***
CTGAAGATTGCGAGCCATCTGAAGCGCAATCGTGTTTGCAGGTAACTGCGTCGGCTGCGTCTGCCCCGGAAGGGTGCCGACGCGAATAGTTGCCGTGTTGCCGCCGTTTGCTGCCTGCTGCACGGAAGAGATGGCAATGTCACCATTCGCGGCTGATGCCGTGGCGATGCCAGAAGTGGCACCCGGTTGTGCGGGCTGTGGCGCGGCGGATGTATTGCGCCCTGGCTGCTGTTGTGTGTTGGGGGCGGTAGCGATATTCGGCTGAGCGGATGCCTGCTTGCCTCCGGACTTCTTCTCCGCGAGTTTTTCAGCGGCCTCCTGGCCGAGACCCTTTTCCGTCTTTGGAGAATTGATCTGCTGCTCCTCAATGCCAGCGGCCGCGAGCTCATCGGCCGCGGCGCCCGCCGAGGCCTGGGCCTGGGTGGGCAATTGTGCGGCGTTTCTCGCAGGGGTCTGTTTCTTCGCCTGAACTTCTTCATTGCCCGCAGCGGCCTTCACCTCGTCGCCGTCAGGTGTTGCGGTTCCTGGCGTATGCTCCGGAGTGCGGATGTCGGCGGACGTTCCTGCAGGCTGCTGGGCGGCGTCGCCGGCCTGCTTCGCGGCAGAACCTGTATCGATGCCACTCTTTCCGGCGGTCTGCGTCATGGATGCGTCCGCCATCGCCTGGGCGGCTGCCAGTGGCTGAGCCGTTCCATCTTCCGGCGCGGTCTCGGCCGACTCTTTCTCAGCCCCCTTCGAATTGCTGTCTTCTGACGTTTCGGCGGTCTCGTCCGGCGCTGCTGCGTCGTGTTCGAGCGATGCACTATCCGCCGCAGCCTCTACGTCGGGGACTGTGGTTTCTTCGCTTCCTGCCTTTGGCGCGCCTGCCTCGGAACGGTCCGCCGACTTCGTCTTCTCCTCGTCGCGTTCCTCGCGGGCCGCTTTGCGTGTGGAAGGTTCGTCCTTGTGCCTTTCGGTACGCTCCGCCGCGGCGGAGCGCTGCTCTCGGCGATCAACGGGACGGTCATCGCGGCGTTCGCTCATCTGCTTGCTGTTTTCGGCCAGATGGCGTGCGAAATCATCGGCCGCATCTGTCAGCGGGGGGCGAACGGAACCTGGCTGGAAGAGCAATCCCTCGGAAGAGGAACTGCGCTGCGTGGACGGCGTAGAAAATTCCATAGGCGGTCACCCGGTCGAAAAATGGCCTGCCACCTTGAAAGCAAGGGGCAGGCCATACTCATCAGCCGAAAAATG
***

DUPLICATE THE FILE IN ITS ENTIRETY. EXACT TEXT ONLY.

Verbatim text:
CTGAAGATTGCGAGCCATCTGAAGCGCAATCGTGTTTGCAGGTAACTGCGTCGGCTGCGTCTGCCCCGGAAGGGTGCCGACGCGAATAGTTGCCGTGTTGCCGCCGTTTGCTGCCTGCTGCACGGAAGAGATGGCAATGTCACCATTCGCGGCTGATGCCGTGGCGATGCCAGAAGTGGCACCCGGTTGTGCGGGCTGTGGCGCGGCGGATGTATTGCGCCCTGGCTGCTGTTGTGTGTTGGGGGCGGTAGCGATATTCGGCTGAGCGGATGCCTGCTTGCCTCCGGACTTCTTCTCCGCGAGTTTTTCAGCGGCCTCCTGGCCGAGACCCTTTTCCGTCTTTGGAGAATTGATCTGCTGCTCCTCAATGCCAGCGGCCGCGAGCTCATCGGCCGCGGCGCCCGCCGAGGCCTGGGCCTGGGTGGGCAATTGTGCGGCGTTTCTCGCAGGGGTCTGTTTCTTCGCCTGAACTTCTTCATTGCCCGCAGCGGCCTTCACCTCGTCGCCGTCAGGTGTTGCGGTTCCTGGCGTATGCTCCGGAGTGCGGATGTCGGCGGACGTTCCTGCAGGCTGCTGGGCGGCGTCGCCGGCCTGCTTCGCGGCAGAACCTGTATCGATGCCACTCTTTCCGGCGGTCTGCGTCATGGATGCGTCCGCCATCGCCTGGGCGGCTGCCAGTGGCTGAGCCGTTCCATCTTCCGGCGCGGTCTCGGCCGACTCTTTCTCAGCCCCCTTCGAATTGCTGTCTTCTGACGTTTCGGCGGTCTCGTCCGGCGCTGCTGCGTCGTGTTCGAGCGATGCACTATCCGCCGCAGCCTCTACGTCGGGGACTGTGGTTTCTTCGCTTCCTGCCTTTGGCGCGCCTGCCTCGGAACGGTCCGCCGACTTCGTCTTCTCCTCGTCGCGTTCCTCGCGGGCCGCTTTGCGTGTGGAAGGTTCGTCCTTGTGCCTTTCGGTACGCTCCGCCGCGGCGGAGCGCTGCTCTCGGCGATCAACGGGACGGTCATCGCGGCGTTCGCTCATCTGCTTGCTGTTTTCGGCCAGATGGCGTGCGAAATCATCGGCCGCATCTGTCAGCGGGGGGCGAACGGAACCTGGCTGGAAGAGCAATCCCTCGGAAGAGGAACTGCGCTGCGTGGACGGCGTAGAAAATTCCATAGGCGGTCACCCGGTCGAAAAATGGCCTGCCACCTTGAAAGCAAGGGGCAGGCCATACTCATCAGCCGAAAAATG